Box 1. Original and Extended Medicare Safety Nets

The Original Medicare Safety Netcovers out-of-hospital costs above AU$ 481 (US$ 370) at 100% of the MBS fee.5 Since 2004 the Extended Medicare Safety Netprovides an additional rebate for Australian families and singles who incur OOP costs for Medicare eligible out-of-hospital services.6When the annual threshold of OOP costs is reached, Medicare pays for 80% of any future OOP costs for out-of-hospital Medicare services for the remainder of the calendar year. There are two thresholds for the Extended Medicare Safety Net(indexed by the Consumer Price Index on 1 January each year) and as follows: (1) AU$ 697 (US$ 537)for Commonwealth concession cardholders, including those with a Pensioner Concession Card, a Healthcare Card or a Commonwealth Seniors Card, and people who receive Family Tax Benefit (Part A); and (2) AU$ 2184 (US$ 1682)for all other singles and families.6

Abbreviations: MBS, Medicare Benefits Scheme; OOP, out-of-pocket.

Forgone care, a measure of non-realized access to healthcare as opposed to healthcare utilization,7 is rarely monitored on a regular basis globally when measuring UHC system performance. The Organisation for Economic Co-operation and Development biannual Health at a Glance reports information on unmet needs with the 2011, 2015 and 2017 reports indicating little change in the percentage of Australians with unmet care needs on either above average income 12%-14% or below average income 21%-24% during these three reporting periods.8-10

Underlining the fact that there continue to be considerable challenges in terms of unmet need, a recent study showed “[…] that Australia’s universal health system appears not to safeguard the poorest people in society […] against the financial hardship with accessing healthcare11(p. 6). It highlights that households with lower income are at higher risk of losing their employment or livelihoods due to (un- or under-treated) chronic disease or illness linked to their inability to meet OOP.11 In Australia there is no agreed level on what proportion of household income makes expenditure on healthcare “catastrophic”11 and physiotherapy, dental and allied health services are not covered by Medicare,1 raising questions on its universality, ie, the depth of coverage, in the system. Ongoing monitoring of the distribution and impoverishing consequences of OOP is hence needed, rather than assuming that financial risk protection is an inevitable or natural outcome having a universal health system.11

The Need for Investment and Action on Structural Determinants of Health

There is a strong connection between improved education and economic development and health, and the reverse with low socioeconomic status leading to chronic illness and reducing household incomes.4,12-14 There has also long been evidence that health inequalities have direct economic and social costs to individuals and wider society.12,14 Research for the European Union in 2010 estimated the health consequences related to socio-economic inequality included more than 700 000 deaths per year and 33 million cases of ill health in the European Union with related healthcare and social security costs.14 Inequality related losses to health were found to reduce labor productivity and health inequality related welfare losses were estimated at €980 billion per year or 9.4% of gross domestic product.14In 2012, Catholic Health Australia commissioned research to look at what might be achieved through acting on the recommendations of the World Health Organization (WHO) global Commission on Social Determinants of Health in its 2008 report and the costs of inaction.12,13 The research highlighted significant cost savings to health and social care systems and positive gains for individuals, households, communities and the wider population in terms of improved health and well-being.12 For example, half a million Australians could avoid a chronic illness; 60 000 less people would need to be admitted to hospital annually (saving $2.3 billion in hospital expenditure), 5.3 million fewer Pharmaceutical Benefit Scheme scripts would be filled each year (with annual savings of $184.5 million) and 170 000 extra Australians could enter the workforce, creating $8 billion in extra earnings.12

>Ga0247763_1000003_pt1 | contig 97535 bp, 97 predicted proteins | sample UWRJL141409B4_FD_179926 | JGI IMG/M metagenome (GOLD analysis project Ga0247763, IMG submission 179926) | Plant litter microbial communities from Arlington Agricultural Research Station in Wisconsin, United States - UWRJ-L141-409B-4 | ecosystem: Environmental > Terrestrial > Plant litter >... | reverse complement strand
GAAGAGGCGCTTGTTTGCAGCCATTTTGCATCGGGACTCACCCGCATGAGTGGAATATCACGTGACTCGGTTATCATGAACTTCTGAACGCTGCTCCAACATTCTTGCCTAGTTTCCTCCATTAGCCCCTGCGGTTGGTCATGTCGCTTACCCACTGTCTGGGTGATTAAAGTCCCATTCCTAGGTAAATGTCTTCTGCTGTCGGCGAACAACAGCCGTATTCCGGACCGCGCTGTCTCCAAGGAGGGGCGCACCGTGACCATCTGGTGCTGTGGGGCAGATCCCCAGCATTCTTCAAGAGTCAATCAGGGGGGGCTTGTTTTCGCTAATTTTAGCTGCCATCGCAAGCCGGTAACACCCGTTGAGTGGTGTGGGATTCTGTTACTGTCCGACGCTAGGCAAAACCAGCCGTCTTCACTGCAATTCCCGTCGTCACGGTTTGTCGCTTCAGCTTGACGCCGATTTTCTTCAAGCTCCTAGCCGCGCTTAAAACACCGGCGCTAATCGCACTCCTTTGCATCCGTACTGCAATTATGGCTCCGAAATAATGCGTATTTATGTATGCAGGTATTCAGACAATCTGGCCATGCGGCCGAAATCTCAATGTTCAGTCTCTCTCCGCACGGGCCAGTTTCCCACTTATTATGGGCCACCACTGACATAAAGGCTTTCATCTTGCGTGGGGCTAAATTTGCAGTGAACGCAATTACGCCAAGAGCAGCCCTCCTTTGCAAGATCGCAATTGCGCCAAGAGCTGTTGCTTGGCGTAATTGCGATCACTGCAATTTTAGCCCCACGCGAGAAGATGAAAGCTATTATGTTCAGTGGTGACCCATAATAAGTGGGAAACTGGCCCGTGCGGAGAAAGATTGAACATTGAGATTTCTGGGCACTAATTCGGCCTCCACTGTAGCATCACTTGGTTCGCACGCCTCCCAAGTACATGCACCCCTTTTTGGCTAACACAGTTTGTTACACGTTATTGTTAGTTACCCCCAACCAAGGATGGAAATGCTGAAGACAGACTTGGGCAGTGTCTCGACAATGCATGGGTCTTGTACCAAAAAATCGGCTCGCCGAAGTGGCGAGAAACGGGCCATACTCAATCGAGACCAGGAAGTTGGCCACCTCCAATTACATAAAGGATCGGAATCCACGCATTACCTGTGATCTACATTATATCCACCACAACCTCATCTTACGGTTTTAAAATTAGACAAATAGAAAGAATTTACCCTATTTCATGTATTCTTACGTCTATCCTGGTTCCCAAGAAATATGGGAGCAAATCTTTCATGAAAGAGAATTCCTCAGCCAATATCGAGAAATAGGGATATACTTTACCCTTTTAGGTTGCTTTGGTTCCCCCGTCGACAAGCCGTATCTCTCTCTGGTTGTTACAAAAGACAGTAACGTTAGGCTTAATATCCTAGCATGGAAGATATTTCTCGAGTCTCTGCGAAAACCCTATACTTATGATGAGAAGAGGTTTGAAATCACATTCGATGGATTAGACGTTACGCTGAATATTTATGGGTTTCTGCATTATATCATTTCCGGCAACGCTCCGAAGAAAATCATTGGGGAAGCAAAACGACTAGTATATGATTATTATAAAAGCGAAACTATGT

Australia’s UHC system including the PHC component has been in place since the mid-1980s. Like many established or older UHC systems, it was designed at a time when NCDs were not central concerns or goals for population health. At the same time, however, Australia was quickly becoming a global leader in tobacco control through policy and legislative action including being one of the first countries to prohibit the advertising of cigarettes on television and radio (1976).15 This was further enabled by widespread civil society action against tobacco companies.15 Consequently Australia has one of the highest tobacco taxes in the world as part of a very restrictive and comprehensive approach to tobacco control.15 In April 2010 there was a one-off 25% increase in the price of cigarettes followed by a 12.5% increase from December 2013 and then each September thereafter until September 2020. After September 2020, this meant that the average 20 pack of cigarettes costs around AU$ 35.16